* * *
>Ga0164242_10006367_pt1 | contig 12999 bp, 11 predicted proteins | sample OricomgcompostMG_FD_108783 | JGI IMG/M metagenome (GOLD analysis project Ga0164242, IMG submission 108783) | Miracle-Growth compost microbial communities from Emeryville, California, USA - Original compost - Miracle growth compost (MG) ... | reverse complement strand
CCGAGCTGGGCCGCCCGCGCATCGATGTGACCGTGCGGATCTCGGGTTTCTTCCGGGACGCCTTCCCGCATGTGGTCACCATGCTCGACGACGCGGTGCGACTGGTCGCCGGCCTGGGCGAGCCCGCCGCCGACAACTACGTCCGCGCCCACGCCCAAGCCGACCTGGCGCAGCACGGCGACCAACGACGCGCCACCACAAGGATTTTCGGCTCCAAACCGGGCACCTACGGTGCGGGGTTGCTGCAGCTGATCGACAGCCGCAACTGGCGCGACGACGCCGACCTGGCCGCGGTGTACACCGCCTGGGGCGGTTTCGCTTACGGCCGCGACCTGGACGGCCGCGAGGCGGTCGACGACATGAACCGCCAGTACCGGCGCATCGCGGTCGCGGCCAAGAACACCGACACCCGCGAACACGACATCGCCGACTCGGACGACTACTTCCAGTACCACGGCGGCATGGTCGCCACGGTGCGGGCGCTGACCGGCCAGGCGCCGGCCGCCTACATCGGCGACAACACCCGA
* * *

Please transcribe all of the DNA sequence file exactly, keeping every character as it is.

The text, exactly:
>Ga0164242_10006367_pt1 | contig 12999 bp, 11 predicted proteins | sample OricomgcompostMG_FD_108783 | JGI IMG/M metagenome (GOLD analysis project Ga0164242, IMG submission 108783) | Miracle-Growth compost microbial communities from Emeryville, California, USA - Original compost - Miracle growth compost (MG) ... | reverse complement strand
CCGAGCTGGGCCGCCCGCGCATCGATGTGACCGTGCGGATCTCGGGTTTCTTCCGGGACGCCTTCCCGCATGTGGTCACCATGCTCGACGACGCGGTGCGACTGGTCGCCGGCCTGGGCGAGCCCGCCGCCGACAACTACGTCCGCGCCCACGCCCAAGCCGACCTGGCGCAGCACGGCGACCAACGACGCGCCACCACAAGGATTTTCGGCTCCAAACCGGGCACCTACGGTGCGGGGTTGCTGCAGCTGATCGACAGCCGCAACTGGCGCGACGACGCCGACCTGGCCGCGGTGTACACCGCCTGGGGCGGTTTCGCTTACGGCCGCGACCTGGACGGCCGCGAGGCGGTCGACGACATGAACCGCCAGTACCGGCGCATCGCGGTCGCGGCCAAGAACACCGACACCCGCGAACACGACATCGCCGACTCGGACGACTACTTCCAGTACCACGGCGGCATGGTCGCCACGGTGCGGGCGCTGACCGGCCAGGCGCCGGCCGCCTACATCGGCGACAACACCCGA